CONTRIBUTOR

Simon Perkins
16 NOVEMBER 2008

Peter Kennard: photomontage activist

"Peter Kennard has spent most of his life in London, and has been considerably more involved than most in the capital's political gatherings during the last 25 years.
...
His two major subjects quickly emerged: armaments and poverty. This was the early eighties with 3 million unemployed, Thatcher in her first term girding her loins for the Falklands War, and the CND at the height of its popularity. Kennard had an audience.
...

'The point of my work is to use easily accessible iconic images, but to render them unacceptable. To break down the image of the all–powerful missile....after breaking them, to show new possibilities emerging in the cracks and splintered fragments of the old reality.'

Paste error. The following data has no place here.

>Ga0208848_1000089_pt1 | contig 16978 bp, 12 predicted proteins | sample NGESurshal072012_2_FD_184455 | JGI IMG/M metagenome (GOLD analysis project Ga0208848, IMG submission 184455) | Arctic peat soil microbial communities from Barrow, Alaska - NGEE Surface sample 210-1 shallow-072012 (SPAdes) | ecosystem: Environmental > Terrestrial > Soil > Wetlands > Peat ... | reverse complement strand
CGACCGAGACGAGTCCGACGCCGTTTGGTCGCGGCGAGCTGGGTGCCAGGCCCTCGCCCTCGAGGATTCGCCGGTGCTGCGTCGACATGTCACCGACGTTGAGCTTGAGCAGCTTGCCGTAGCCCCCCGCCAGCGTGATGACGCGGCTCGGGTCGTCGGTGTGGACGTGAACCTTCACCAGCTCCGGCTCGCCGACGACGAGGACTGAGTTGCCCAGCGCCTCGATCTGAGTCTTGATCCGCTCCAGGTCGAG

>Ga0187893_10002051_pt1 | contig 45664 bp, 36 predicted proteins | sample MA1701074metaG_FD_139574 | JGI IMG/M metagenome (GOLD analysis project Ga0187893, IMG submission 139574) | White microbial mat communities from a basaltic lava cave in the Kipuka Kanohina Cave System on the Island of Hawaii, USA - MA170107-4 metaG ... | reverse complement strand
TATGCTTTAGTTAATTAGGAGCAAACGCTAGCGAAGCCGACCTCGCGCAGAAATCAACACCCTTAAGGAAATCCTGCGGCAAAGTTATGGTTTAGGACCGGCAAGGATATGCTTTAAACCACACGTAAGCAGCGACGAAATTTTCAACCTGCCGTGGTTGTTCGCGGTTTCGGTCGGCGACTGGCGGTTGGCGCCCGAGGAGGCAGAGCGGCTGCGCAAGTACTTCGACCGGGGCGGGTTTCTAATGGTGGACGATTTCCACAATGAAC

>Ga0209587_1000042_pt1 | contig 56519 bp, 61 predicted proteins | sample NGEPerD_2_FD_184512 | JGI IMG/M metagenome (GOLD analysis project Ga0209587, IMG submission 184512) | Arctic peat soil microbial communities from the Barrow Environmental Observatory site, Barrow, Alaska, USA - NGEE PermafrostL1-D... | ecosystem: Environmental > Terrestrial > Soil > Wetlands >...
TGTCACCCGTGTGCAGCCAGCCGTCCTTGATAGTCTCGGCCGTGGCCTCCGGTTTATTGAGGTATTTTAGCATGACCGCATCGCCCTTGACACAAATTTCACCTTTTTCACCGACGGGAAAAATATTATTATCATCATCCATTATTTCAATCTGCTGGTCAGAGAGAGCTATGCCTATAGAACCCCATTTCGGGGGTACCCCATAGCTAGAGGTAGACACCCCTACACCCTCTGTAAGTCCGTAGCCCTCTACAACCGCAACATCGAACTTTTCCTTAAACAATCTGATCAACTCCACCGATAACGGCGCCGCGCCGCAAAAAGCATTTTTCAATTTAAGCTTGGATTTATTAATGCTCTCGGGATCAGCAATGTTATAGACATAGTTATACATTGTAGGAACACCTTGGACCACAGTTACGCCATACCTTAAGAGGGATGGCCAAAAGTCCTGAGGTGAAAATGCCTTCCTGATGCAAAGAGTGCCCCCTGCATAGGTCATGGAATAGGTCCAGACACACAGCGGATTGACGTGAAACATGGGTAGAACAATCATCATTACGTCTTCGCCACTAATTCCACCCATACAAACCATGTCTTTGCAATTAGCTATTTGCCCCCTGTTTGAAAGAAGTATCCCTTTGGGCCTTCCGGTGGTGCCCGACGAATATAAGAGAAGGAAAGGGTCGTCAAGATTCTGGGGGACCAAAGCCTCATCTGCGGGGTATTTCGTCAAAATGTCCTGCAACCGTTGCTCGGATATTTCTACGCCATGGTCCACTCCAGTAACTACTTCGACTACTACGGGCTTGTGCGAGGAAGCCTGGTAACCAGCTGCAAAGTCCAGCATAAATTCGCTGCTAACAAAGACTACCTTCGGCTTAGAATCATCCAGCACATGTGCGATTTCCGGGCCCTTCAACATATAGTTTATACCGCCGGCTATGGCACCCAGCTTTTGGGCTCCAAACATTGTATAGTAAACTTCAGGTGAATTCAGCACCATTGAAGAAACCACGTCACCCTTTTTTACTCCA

His belief at this time was that photomontage had the power to show the causes rather than the results. In recent times however, he seems to have had his doubts: 'There is a problem with montage in that you see it everywhere now because of digital technology. There is so much transformed imagery around that people accept constructed images without questioning their meaning. I think my work was losing impact because of that.'"
(David Palmer)

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TAGS

activismart • CND • culture jammingcut and paste • Falklands War • guerrilla tacticsMargaret Thatcherparody • Peter Kennard • photographyphotomontagepolitical satirepoliticspropagandare-purposeridiculetacticTony BlairUK

CONTRIBUTOR

Simon Perkins